Page:Henry Adams' History of the United States Vol. 2.djvu/53

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Ch. 2.

discussion; for I declare to you that if necessary I will put myself first at the head of the opposition which will not fail to be made against you."

The First Consul burst into a peal of forced laughter, while Joseph, crimson with anger and almost stammering his words, went on: "Laugh, laugh, laugh, then! I will act up to my promise; and though I am not fond of mounting the tribune, this time you will see me there!"

Napoleon, half rising from the bath, rejoined in a serious tone: "You will have no need to lead the opposition, for I repeat that there will be no debate, for the reason that the project which has not the fortune to meet your approval, conceived by me, negotiated by me, shall be ratified and executed by me alone, do you comprehend?—by me, who laugh at your opposition!"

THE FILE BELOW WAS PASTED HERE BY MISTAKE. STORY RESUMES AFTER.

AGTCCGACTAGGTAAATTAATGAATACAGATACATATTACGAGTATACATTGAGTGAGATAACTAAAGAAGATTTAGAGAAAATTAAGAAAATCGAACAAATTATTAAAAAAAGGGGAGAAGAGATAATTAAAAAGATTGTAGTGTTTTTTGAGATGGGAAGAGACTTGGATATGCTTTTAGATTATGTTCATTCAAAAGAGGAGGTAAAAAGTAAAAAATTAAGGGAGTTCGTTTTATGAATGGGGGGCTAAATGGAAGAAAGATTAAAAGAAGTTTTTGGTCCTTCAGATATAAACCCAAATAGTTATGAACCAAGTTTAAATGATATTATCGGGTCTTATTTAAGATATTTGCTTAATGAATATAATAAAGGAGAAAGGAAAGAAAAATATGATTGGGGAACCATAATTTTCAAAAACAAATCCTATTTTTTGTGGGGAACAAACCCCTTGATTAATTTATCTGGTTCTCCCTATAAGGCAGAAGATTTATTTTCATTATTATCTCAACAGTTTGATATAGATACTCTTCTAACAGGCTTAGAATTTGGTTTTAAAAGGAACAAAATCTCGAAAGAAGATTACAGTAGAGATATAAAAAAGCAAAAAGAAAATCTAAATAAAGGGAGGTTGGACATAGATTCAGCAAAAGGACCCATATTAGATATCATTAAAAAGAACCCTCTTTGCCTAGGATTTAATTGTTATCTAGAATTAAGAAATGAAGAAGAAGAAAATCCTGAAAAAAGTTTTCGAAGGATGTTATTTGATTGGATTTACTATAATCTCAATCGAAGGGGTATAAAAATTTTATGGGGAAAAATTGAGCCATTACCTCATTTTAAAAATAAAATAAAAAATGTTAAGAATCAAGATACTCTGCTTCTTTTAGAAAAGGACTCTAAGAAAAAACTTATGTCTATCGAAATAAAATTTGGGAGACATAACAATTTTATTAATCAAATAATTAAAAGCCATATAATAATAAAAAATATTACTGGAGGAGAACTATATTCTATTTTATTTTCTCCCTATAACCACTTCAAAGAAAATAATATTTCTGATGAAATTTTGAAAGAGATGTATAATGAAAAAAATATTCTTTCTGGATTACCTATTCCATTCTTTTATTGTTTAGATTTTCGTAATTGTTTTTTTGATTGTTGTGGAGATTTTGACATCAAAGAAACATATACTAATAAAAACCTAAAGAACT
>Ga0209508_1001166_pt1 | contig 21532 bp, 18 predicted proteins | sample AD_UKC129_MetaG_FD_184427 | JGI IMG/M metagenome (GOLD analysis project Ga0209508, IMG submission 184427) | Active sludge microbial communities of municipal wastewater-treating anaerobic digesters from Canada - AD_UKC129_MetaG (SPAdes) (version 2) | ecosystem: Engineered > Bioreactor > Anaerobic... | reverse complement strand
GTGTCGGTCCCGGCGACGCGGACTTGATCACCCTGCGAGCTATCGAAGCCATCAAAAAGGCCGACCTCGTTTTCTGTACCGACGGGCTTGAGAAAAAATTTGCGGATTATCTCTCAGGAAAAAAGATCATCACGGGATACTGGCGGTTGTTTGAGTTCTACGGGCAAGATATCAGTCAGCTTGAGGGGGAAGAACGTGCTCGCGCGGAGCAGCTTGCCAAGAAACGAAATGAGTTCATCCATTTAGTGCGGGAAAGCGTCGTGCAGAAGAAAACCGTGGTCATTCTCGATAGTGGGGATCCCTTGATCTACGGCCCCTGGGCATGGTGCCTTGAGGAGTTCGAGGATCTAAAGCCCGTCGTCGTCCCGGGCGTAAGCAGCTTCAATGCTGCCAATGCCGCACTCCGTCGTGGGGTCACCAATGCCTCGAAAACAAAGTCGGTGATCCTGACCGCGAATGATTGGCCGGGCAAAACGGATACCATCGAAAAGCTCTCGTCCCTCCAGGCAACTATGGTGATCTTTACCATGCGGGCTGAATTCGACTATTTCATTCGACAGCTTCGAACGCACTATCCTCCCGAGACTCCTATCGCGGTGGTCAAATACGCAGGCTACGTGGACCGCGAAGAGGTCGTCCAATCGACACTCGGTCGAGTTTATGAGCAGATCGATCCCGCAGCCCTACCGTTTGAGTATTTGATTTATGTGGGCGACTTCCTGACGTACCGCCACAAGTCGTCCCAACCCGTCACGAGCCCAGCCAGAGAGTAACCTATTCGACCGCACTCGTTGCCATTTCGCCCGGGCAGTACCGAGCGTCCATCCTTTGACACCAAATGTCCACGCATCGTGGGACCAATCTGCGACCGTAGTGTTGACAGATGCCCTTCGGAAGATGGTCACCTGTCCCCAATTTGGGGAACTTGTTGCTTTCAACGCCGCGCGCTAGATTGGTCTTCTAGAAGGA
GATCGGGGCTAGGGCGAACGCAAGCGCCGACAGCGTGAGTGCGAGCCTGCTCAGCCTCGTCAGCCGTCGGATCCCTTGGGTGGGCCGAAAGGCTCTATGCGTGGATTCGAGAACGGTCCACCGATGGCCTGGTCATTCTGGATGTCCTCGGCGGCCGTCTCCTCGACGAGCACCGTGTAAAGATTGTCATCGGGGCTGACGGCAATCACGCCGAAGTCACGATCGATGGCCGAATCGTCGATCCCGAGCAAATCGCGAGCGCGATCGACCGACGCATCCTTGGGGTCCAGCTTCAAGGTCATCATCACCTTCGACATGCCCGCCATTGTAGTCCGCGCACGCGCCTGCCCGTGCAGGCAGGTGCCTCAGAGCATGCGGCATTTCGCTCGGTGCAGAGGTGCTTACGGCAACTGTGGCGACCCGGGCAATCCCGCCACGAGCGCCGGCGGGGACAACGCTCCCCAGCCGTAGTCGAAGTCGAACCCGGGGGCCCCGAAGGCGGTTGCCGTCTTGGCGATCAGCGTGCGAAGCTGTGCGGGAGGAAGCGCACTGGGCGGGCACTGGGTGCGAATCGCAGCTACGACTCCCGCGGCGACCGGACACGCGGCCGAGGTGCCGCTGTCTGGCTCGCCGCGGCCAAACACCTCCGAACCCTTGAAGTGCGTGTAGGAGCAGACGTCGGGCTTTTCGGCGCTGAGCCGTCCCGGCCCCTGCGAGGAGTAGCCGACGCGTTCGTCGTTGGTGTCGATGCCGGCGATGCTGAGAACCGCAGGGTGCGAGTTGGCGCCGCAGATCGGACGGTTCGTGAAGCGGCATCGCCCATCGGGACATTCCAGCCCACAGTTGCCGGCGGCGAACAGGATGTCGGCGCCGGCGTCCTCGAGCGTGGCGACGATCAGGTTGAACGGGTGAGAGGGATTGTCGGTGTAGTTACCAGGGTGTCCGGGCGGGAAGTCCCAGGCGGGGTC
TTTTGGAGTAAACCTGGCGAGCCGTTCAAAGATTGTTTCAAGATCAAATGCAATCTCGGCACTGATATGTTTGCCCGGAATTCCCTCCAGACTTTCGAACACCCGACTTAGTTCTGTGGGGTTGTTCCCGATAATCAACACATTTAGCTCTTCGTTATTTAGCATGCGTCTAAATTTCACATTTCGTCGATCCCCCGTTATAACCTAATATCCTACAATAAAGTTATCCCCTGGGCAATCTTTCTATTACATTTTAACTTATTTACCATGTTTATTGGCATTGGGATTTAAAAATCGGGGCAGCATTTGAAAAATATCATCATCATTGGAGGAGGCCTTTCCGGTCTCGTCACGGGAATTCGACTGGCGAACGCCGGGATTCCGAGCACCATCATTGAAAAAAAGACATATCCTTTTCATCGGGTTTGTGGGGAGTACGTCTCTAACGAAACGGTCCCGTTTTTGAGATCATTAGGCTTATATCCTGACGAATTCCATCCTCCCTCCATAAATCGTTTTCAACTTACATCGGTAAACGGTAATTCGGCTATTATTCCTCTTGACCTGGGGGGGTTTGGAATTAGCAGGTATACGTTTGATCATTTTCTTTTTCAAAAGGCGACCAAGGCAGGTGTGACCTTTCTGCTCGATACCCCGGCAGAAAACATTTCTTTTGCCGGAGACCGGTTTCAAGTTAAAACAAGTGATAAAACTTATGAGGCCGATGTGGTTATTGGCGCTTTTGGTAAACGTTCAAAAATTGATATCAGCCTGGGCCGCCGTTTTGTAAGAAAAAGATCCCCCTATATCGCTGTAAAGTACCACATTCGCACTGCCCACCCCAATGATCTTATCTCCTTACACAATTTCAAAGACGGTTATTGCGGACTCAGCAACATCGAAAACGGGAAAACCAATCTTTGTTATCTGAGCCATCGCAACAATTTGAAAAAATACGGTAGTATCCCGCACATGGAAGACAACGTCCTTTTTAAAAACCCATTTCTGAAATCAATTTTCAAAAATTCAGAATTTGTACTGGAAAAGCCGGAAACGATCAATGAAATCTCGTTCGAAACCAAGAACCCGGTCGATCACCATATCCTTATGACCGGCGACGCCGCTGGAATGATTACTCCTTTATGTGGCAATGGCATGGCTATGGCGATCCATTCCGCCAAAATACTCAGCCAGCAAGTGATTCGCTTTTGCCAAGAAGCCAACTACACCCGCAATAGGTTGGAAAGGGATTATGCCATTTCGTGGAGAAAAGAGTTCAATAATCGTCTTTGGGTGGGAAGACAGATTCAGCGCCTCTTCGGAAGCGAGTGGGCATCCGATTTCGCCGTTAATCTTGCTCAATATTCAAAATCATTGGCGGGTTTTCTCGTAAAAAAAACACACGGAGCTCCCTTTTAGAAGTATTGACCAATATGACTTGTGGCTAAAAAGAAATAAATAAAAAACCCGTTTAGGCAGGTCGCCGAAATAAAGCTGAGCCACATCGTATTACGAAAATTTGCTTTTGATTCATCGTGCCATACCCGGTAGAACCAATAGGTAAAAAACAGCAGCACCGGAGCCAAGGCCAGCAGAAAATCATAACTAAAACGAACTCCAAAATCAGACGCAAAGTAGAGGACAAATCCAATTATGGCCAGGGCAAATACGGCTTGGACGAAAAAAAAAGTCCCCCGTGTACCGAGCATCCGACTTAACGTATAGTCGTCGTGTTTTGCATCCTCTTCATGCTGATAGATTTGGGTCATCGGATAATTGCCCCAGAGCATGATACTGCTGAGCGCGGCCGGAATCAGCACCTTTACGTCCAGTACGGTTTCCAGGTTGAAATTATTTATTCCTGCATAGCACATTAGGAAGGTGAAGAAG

Hereupon Joseph wholly lost his self-control, and with flashing eyes shouted: "Good! I tell you, General, that you, I, and all of us, if you do what you threaten, may prepare ourselves soon to go and join the poor innocent devils whom you so legally, humanely, and especially with such justice, have transported to Sinnamary."

At this terrible rejoinder Napoleon half started up, crying out: "You are insolent! I ought—" then threw himself violently back in the bath with a force which sent a mass of perfumed water into Joseph's flushed face, drenching him and Lucien, who had the wit to quote, in a theatrical tone, the words